condition that would eventually end his career. On August 21 the angina led
to coronary thrombosis, and his wife came over to the States to find him
incoherent. Honegger did recover, but had to cancel his tour, which also had
meant to include Latin America. In November, he returned to France,
necessarily by boat. Except for two orchestrations, he would not write music
until after a vacation with his and Paul Sacher’s family in Ireland in the
summer of 1948, immediately after which he started writing the Concerto da
Camera. He finished the bucolic first movement (Allegretto amabile) in
August, the second movement (Andante) in September and the finale
(Vivace) on October 28.

Emmanuel Séjourné: Concerto for Marimba and Strings (2004/2015)
“I confess: for a long time I
was a product of classical music. From the age of five I studied the piano,
playing the music of Debussy, Bartók, Schumann, Bach, Beethoven, etc.
Then, because of events too long to tell, I studied percussion at 16 years old
with Jean Batigne, founder and director of the Percussionist of Strasbourg. I
discovered a world completely unknown: jazz, pop, world, fusion,
contemporary, and improvisatory music. I delightedly dove into this
incredible universe with the help of the vibraphone and marimba. It’s funny
to write for instruments that have been around only briefly compared to the
piano. Everything is open to explore. I wrote this concerto for marimba and
strings upon the request of Bogdan Bacanu. For me, the music is not a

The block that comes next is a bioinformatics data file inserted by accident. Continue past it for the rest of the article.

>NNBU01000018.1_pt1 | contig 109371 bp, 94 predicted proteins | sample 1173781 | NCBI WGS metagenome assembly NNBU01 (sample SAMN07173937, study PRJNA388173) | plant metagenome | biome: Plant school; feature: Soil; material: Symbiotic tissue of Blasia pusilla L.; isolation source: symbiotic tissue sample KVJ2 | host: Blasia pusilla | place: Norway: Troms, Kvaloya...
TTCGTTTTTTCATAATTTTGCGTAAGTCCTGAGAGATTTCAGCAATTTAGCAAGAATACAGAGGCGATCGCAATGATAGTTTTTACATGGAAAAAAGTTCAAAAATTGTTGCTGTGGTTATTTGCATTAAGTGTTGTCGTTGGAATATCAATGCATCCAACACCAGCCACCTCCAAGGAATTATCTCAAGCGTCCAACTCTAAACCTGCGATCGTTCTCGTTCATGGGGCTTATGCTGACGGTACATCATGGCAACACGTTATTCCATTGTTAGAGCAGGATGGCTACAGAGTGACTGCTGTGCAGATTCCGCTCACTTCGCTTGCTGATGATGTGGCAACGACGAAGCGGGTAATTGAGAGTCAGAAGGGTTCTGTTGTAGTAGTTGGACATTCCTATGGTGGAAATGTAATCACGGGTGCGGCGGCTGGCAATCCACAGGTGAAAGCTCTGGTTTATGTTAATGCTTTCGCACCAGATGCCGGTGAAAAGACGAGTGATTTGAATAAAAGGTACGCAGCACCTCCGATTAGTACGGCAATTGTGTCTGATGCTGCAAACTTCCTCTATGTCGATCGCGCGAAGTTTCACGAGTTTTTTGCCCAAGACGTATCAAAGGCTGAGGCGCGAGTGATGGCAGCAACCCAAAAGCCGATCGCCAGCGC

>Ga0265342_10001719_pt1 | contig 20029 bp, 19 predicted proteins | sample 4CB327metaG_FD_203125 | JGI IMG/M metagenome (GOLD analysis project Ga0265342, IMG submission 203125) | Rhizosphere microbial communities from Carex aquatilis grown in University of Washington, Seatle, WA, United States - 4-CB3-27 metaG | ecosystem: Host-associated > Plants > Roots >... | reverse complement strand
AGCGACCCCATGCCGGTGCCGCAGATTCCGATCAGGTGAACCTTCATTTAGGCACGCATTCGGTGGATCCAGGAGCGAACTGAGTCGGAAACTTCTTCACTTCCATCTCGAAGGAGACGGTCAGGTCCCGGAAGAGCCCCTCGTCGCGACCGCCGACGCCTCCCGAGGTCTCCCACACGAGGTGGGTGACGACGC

matter of instruments but of friendship and meetings. Bogdan is a verifiable
artist, fantastic and passionate. Since 2004, the concerto has become a
success in the marimba repertoire, with more than 300 performances
worldwide. Originally written in 2004 with only two movements, in 2015 I
added an opening movement, with a resulting Classical concerto form. The
first movement is a passionate dialogue between orchestra and soloist, who
can be felt with all the expressiveness and ardor of which he is capable.
Lyricism inspires the second movement, which is long and serious,
sometimes talkative, sometimes laconic, shortly exuberant, shortly
melancholic: in the image of the dedicatee. My culture of jazz-rock and
flamenco dominates the aggressive and rhythmic third movement. In its
middle is a soft portion where the soloist can practically improvise if he
wishes to do so.” Program Note for Concerto for Marimba and Strings
provided by Emmanuel Séjourné.

W. A. Mozart: Symphony #29

The first movement is in sonata form, with a graceful
principal theme characterized by an octave drop and ambitious horn
passages. The second movement is scored for muted strings with limited use
of the winds, and is also in sonata form. The third movement, a minuet, is
characterized by nervous dotted rhythms and staccato phrases; the trio
provides a more graceful contrast. The energetic last movement, another
sonata-form movement in 6/8time, connects back to the first movement with
its octave drop in the main theme.

Bios English

Martin MacDonald is one of Canada’s most dynamic and
outstanding young conductors and holds the Heinz Unger and
Jean-Marie Beaudet awards for orchestral conducting. Martin
has guest conducted extensively across Canada having
worked with the orchestras of Toronto, National Arts Centre,
Vancouver, Victoria, Kamloops, Edmonton, Calgary, Winnipeg,
Hamilton, Kingston, Kitchener-Waterloo, London, Niagara, Sudbury, Thunder
Bay, Windsor, Quebec, New Brunswick, and Newfoundland. He has worked
with the Minnesota Ballet, Atlantic Ballet Theatre, and recorded extensively
for the CBC and several commercial recordings. Additionally, he has served
as a Cover and Guest Conductor for the National Ballet of Canada for several
productions. Most notably, Martin has served as Resident Conductor,
Associate Conductor, and a regular guest conductor of Symphony Nova